Sept. 22 - U.S. Admiral Mike Mullen, the senior American military officer links Pakistan's intelligence service to attacks in Kabul carried out by the Haqqani militant network. Deborah Lutterbeck reports.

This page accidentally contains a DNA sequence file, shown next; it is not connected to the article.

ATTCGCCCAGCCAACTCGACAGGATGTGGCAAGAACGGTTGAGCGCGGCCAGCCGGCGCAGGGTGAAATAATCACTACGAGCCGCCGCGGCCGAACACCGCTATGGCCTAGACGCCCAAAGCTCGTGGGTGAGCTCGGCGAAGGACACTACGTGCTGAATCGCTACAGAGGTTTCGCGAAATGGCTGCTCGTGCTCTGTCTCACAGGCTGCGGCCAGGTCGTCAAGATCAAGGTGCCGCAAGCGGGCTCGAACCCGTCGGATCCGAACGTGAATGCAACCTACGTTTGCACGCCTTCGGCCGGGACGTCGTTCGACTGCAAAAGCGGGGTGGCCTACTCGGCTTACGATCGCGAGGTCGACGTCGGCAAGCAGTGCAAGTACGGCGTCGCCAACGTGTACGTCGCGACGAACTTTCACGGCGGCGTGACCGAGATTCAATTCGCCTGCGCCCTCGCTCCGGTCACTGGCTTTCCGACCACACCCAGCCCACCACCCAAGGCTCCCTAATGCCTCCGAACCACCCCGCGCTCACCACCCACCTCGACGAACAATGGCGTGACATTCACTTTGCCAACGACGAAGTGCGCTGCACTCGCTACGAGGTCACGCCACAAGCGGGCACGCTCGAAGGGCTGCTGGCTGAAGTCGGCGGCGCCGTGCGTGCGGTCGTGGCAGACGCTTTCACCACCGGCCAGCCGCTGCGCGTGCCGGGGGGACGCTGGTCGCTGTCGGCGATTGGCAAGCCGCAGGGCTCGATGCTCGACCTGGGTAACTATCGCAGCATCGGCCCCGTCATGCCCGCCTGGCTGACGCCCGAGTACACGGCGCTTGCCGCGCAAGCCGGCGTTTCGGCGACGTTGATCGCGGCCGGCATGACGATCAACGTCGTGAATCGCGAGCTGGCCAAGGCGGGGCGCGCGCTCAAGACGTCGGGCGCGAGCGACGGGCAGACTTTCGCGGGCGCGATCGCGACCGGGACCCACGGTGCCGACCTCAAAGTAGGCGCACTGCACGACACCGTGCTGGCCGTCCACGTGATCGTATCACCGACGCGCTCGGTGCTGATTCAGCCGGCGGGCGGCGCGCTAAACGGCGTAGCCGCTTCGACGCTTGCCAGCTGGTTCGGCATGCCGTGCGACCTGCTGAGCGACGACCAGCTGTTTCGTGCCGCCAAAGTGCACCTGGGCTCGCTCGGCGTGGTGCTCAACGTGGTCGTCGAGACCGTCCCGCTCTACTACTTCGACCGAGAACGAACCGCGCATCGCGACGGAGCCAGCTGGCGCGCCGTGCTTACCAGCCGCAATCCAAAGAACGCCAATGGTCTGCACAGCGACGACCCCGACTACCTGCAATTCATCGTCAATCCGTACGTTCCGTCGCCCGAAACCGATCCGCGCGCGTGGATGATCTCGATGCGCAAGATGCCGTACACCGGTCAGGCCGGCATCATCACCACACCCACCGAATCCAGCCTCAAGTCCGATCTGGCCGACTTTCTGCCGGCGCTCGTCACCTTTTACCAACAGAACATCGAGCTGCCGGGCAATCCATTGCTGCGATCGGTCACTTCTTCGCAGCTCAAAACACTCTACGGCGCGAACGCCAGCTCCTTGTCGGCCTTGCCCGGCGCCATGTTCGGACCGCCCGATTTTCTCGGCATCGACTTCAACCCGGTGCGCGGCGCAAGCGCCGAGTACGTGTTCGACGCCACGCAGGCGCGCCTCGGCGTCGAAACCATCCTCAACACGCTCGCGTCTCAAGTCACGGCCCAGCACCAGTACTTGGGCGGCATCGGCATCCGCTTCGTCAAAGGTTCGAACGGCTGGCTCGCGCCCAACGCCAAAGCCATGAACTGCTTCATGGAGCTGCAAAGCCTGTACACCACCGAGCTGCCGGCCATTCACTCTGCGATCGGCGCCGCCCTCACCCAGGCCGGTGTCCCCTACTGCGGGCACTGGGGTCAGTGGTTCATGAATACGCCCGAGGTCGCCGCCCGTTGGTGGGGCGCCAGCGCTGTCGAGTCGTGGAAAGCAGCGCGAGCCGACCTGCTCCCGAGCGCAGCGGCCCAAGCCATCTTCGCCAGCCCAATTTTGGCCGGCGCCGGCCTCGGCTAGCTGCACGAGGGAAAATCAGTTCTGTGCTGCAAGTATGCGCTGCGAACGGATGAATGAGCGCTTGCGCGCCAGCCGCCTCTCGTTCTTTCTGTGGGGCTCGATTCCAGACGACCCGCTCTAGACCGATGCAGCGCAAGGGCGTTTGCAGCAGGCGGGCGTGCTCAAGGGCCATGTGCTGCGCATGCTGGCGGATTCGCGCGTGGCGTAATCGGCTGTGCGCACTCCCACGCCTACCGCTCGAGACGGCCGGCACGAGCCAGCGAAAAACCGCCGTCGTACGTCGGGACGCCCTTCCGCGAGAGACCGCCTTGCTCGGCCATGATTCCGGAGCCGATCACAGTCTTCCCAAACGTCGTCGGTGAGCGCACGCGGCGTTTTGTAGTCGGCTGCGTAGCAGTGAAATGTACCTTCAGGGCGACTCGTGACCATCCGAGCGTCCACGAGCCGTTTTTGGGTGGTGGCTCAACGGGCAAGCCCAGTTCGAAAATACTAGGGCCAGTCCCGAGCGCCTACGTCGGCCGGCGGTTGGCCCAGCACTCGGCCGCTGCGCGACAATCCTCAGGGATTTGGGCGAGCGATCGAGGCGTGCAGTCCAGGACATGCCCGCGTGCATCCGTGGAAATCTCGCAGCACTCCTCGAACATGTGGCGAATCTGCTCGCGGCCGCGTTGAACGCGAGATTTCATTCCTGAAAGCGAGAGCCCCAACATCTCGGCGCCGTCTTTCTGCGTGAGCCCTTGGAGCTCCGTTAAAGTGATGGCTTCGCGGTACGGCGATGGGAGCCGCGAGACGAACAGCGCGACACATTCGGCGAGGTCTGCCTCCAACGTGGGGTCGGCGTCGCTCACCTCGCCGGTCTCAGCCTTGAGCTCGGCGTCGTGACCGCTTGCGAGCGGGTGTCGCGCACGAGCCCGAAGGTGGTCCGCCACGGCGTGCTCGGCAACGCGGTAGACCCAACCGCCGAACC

Kabul under siege. For 20 hours in mid September the US embassy and the compound for Nato in Kabul were under attack. The battle near the U.S. embassy and three suicide attacks in other parts of the city were a stark reminder of the militants' resources and reach as foreign forces start to return home. Now in testimony before Congress Americas'; top military adviser says that the Pakistan's Haqqani network -- with the support of Pakistan's Intelligence service the ISI played a role in those attacks. Admiral Mike Mullen, who steps down this month as chairman of the U.S. Joint Chiefs of Staff SOUNDBITE: Admiral Mike Mullen, saying: (English): "The Haqqani network, for one, acts as a veritable arm of Pakistan's Internal Services Intelligence agency. With ISI support, Haqqani operatives planned and conducted that truck bomb attack, as well as the assault on our embassy. We also credible intelligence that they were behind the June 28 attack on the Intercontinental Hotel in Kabul and a host of other small but effective operations. In choosing to use violence extremism as an instrument of policy, the government of Pakistan, and most especially the Pakistani army and ISI, jeopardizes not only the prospect of our strategic partnership but Pakistan's opportunity to be a respected nation with legitimate regional influence." Mullen's charges, which are sure to heighten tensions, come amid mounting exasperation in Washington as the Obama administration struggles to curb militancy in Pakistan and end the long war in Afghanistan. Before Mullen spoke, Pakistani Interior Minister Rehman Malik told Reuters the ISI had no part in the embassy attack. Some U.S. intelligence reporting alleges the ISI specifically directed or urged the Haqqani network to carry out the attack in Kabul, two U.S. officials and a source familiar with recent U.S.-Pakistan official contacts told Reuters on Wednesday. Mullen said the attack was an examples of the Taliban's shift toward high-profile violence. SOUNDBITE: Admiral Mike Mullen, saying: (English): "These acts of violence are as much about headlines and playing on the fears of a traumatized people, as they are about inflicting casualties -- maybe even more so," Such headline-grabbing strikes have been a blow to Washington's hopes to weaken a stubborn militancy and seal a peace deal with the Taliban as it plans to gradually draw down the U.S. force 10 years after the Afghan war began. Deborah Lutterbeck, Reuters.